The best monetary economist on the internet expounds on fiat currencies’ and gold’s prospects for the coming year. From Alasdair Macleod at goldmoney.com:
This article is an overview of the economic conditions that will drive the gold price in 2020 and beyond. The turn of the credit cycle, the effect on government deficits and how they are to be financed are addressed.
In the absence of foreign demand for new US Treasuries and of a rise in the savings rate the US budget deficit can only be financed by monetary inflation. This is bound to lead to higher bond yields as the dollar’s falling purchasing power accelerates due to the sheer quantity of new dollars entering circulation. The relationship between rising bond yields and the gold price is also discussed.
It may turn out that the recent extraordinary events on Comex, with the expansion of open interest failing to suppress the gold price, are an early recognition in some quarters of the US Government’s debt trap.
The strains leading to a crisis for fiat currencies are emerging into plain sight.
Posted in banking, Business, Currencies, Debt, Economics, Economy, Financial markets, Governments
Tagged Currency depreciation, Fiat currencies, Gold, Government debt
Paul Volker helped free the US dollar from its last tether to gold. A few years later, he had to tame the inflation his move had helped ignite. From Joseph T. Salerno at mises.org:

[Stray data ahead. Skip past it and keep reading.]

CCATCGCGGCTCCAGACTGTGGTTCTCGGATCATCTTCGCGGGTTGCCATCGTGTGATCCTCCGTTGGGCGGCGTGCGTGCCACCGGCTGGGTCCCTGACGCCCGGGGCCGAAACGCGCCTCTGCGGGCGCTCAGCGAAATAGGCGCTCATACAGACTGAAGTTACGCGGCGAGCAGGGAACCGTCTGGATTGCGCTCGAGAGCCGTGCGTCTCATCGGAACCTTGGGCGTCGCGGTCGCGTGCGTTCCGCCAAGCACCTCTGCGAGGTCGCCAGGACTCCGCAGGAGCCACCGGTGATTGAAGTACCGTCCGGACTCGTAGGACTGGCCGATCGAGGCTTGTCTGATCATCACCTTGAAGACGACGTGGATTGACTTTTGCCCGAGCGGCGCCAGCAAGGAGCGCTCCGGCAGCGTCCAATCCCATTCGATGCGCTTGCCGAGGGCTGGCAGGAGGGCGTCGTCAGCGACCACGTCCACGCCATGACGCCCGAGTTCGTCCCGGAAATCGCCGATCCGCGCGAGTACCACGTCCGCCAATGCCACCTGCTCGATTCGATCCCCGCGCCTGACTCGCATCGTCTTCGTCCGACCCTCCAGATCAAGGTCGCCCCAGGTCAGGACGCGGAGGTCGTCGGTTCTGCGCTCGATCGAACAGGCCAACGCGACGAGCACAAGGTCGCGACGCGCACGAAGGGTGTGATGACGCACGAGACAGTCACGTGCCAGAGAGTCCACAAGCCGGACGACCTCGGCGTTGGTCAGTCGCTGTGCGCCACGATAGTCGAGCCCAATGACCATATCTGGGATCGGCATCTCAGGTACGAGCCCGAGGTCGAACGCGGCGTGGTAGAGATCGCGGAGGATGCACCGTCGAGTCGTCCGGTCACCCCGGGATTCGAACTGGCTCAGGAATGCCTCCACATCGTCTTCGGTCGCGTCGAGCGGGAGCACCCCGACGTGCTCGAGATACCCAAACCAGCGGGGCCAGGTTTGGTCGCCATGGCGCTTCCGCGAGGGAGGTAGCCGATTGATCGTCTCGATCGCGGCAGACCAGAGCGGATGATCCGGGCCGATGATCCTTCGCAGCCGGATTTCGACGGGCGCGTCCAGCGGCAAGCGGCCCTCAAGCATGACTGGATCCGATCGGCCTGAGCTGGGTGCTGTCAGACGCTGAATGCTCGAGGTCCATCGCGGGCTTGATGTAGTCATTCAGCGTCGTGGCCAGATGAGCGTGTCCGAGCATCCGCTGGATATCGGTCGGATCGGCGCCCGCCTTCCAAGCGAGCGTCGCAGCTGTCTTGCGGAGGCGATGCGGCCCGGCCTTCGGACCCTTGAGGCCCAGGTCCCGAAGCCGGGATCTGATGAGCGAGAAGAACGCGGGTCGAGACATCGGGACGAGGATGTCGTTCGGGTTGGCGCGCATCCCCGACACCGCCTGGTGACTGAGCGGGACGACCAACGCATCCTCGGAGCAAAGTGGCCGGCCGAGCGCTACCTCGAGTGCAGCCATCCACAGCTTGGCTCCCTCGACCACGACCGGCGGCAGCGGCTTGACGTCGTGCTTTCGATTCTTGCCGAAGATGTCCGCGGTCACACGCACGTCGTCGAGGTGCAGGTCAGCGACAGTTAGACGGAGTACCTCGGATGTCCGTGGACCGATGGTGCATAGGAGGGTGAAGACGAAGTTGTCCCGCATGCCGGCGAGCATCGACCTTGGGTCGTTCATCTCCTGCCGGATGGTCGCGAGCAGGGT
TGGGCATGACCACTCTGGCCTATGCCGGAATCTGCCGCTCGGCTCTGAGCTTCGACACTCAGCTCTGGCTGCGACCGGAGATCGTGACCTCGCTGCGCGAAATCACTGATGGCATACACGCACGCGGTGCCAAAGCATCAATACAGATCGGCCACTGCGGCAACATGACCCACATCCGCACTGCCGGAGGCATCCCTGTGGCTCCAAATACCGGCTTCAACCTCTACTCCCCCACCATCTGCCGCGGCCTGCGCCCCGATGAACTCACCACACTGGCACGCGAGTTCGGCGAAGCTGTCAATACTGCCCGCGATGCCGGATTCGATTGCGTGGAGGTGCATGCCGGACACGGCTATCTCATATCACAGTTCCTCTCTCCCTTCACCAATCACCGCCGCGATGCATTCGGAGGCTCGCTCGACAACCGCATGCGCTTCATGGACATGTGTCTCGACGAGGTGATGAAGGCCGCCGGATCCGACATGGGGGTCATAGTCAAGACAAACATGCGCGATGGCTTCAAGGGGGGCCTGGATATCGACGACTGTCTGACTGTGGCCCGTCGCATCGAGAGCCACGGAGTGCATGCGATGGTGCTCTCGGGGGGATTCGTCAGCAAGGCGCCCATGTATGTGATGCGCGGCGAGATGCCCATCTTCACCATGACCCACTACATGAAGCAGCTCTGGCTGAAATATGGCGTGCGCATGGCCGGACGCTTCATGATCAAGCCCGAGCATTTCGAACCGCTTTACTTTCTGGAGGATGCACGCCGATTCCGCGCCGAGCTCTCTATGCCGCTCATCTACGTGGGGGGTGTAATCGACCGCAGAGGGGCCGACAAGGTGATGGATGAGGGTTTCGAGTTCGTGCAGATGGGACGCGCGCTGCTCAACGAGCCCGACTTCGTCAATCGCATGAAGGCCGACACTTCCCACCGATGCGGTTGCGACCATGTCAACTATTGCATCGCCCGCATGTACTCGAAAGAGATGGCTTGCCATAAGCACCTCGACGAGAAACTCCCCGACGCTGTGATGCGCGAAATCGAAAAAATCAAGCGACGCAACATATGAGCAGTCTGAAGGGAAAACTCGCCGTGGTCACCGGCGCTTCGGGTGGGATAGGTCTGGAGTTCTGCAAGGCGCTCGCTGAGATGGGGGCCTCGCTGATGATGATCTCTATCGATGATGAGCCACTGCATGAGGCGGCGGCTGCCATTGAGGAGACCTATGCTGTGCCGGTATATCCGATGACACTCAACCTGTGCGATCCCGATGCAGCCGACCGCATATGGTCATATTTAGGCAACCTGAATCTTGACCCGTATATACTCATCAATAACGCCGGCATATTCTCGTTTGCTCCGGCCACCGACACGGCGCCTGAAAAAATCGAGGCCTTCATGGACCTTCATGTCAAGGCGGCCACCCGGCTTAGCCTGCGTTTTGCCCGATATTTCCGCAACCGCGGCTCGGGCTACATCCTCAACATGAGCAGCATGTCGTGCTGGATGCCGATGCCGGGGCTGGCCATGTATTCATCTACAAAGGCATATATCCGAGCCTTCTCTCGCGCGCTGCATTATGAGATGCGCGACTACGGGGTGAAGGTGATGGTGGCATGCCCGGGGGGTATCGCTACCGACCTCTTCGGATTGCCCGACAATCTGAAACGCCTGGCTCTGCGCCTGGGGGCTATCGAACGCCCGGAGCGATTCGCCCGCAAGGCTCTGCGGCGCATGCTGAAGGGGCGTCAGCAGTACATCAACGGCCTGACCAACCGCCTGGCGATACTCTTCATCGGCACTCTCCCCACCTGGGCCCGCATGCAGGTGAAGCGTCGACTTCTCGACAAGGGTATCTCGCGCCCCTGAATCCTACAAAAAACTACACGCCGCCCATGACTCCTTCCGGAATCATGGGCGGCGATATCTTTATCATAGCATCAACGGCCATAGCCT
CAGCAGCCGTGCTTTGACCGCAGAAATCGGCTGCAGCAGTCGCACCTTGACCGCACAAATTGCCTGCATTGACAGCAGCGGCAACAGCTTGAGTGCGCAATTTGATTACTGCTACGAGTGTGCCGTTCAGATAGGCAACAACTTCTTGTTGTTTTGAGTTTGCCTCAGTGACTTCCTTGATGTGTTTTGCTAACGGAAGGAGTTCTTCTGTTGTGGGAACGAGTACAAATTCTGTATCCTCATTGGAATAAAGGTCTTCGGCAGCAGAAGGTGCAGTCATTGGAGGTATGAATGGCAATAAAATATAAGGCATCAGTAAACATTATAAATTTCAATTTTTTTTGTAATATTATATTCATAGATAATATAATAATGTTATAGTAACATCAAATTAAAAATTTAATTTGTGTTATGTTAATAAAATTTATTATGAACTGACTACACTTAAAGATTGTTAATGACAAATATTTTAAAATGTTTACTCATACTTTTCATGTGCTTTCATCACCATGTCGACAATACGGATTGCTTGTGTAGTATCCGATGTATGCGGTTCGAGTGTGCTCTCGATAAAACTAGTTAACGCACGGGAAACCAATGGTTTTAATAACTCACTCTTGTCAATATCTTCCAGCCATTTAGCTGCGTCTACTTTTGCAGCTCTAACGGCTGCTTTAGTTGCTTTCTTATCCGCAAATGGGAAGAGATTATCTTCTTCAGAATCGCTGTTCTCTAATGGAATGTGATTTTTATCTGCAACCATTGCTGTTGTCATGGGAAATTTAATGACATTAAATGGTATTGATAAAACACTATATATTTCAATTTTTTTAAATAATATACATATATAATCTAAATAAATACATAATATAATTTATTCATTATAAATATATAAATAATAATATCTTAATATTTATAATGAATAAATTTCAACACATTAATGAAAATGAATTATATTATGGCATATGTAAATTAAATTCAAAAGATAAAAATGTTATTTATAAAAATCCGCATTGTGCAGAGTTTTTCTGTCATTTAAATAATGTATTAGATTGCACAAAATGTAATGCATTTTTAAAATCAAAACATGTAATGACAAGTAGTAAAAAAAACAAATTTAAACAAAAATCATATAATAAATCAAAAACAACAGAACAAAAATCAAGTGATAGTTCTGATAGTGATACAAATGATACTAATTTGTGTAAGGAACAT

The flood of obituaries that noted the passing of Paul Volcker (1927–2019) last week have almost all lauded his achievement as Fed chair (1979–1987) in reining in the double-digit inflation that ravaged the US economy during the 1970s.
Volcker was referred to as the “former Fed chairman who fought inflation” (here); “inflation tamer” and “a full-fledged inflation warrior” (here); and the “Fed chairman who waged war on inflation” and led “the Federal Reserve’s brute-force campaign to subdue inflation” (here). Mr. Volcker certainly deserves credit for curbing the Great Inflation of the 1970s. However, he also merits a lion’s share of the blame for unleashing the Great Inflation on the US and the world economy in the first place. For it was Mr. Volcker who masterminded the program that President Nixon announced on August 15, 1971, which unilaterally suspended gold convertibility of US dollars held by foreign governments and central banks, imposed a fascist wage-price freeze on the US economy, and slapped a 10 percent surcharge on foreign imports.
Tragically, by severing the last link between the dollar and gold, Volcker’s program scuttled the last chance of restoring a genuine gold standard.
Posted in Currencies, Debt, Economy, Financial markets, Government, History, Money
Tagged Gold, Gold Window, Inflation, John Connally, Paul Volker, Richard Nixon
If you want honest money, you have to get government completely out of the money business. From Jacob G. Hornberger at fff.org:
The U.S. Constitution states:
Article 1, Section 8
1. The Congress shall have Power …
5. To coin Money, regulate the value thereof, and of foreign coin….
6. To provide for the punishment of counterfeiting … current coin of the United States.
Article 1, Section 10
- No state shall … emit Bills of Credit and make any Thing but gold and silver Coin a Tender in Payment of Debts.
The intent of the Framers could not have been clearer. The Constitution clearly and unequivocally brought into existence a monetary system based on gold coins and silver coins being the official money of the United States.